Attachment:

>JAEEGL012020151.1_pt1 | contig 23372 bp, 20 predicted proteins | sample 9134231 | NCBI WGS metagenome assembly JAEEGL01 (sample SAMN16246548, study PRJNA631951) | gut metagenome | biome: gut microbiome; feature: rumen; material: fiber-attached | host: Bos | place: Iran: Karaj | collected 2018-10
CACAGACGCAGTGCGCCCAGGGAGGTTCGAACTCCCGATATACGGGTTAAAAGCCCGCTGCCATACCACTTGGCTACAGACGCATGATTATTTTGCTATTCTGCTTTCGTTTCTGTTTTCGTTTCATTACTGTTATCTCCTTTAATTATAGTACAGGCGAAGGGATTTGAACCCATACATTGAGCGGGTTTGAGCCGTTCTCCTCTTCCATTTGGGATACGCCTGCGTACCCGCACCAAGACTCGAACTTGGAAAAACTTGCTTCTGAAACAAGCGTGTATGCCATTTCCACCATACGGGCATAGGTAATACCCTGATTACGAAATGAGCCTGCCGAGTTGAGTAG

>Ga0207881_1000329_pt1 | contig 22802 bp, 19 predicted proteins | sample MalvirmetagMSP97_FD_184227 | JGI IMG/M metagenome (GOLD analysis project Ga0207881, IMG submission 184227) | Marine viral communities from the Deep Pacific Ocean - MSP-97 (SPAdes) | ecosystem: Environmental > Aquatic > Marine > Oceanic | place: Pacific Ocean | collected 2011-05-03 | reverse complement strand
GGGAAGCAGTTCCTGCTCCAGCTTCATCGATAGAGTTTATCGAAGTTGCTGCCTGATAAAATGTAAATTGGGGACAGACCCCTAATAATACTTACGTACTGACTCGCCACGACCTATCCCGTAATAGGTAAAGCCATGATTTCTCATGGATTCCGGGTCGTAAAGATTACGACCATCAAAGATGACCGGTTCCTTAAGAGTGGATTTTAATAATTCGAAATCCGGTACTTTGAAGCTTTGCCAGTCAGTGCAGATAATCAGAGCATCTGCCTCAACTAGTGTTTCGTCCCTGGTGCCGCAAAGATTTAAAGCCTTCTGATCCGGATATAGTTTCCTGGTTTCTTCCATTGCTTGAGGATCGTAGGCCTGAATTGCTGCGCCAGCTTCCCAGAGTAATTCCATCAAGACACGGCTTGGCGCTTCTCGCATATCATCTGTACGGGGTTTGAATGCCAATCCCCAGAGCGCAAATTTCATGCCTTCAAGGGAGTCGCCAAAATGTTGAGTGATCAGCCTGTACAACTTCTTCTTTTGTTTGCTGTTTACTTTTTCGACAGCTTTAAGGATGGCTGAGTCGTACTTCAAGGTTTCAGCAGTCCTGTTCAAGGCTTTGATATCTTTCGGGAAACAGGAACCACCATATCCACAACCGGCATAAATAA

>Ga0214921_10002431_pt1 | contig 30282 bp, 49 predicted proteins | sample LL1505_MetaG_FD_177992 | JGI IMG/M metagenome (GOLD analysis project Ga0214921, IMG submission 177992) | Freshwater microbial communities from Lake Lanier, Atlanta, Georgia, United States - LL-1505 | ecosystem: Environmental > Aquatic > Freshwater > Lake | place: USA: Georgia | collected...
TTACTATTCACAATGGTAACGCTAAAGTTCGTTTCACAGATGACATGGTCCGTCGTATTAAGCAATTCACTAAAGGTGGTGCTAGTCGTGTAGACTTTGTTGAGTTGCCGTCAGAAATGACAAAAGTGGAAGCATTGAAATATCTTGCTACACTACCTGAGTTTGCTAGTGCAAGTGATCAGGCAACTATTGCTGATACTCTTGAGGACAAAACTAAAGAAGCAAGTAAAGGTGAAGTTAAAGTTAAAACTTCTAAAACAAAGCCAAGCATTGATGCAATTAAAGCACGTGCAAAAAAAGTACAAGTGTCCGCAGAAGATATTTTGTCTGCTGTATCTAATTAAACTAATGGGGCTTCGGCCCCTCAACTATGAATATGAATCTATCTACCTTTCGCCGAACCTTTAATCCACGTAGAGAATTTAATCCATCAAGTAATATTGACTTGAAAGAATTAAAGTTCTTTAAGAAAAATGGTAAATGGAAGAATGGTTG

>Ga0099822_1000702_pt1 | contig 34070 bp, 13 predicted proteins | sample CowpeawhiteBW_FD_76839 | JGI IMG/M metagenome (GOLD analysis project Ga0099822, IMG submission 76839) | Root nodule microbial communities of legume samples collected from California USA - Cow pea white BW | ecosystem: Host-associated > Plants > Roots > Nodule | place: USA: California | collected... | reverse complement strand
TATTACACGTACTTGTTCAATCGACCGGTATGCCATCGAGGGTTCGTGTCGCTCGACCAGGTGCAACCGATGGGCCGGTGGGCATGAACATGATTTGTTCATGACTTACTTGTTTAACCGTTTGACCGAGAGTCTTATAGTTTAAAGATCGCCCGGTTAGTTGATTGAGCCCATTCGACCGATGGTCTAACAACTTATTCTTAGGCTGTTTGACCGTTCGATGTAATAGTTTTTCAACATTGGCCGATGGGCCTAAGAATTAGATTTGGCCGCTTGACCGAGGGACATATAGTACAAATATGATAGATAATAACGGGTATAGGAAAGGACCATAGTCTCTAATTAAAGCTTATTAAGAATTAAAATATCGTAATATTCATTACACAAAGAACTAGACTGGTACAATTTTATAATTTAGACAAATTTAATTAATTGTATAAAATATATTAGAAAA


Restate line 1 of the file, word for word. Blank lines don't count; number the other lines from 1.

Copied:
>JAEEGL012020151.1_pt1 | contig 23372 bp, 20 predicted proteins | sample 9134231 | NCBI WGS metagenome assembly JAEEGL01 (sample SAMN16246548, study PRJNA631951) | gut metagenome | biome: gut microbiome; feature: rumen; material: fiber-attached | host: Bos | place: Iran: Karaj | collected 2018-10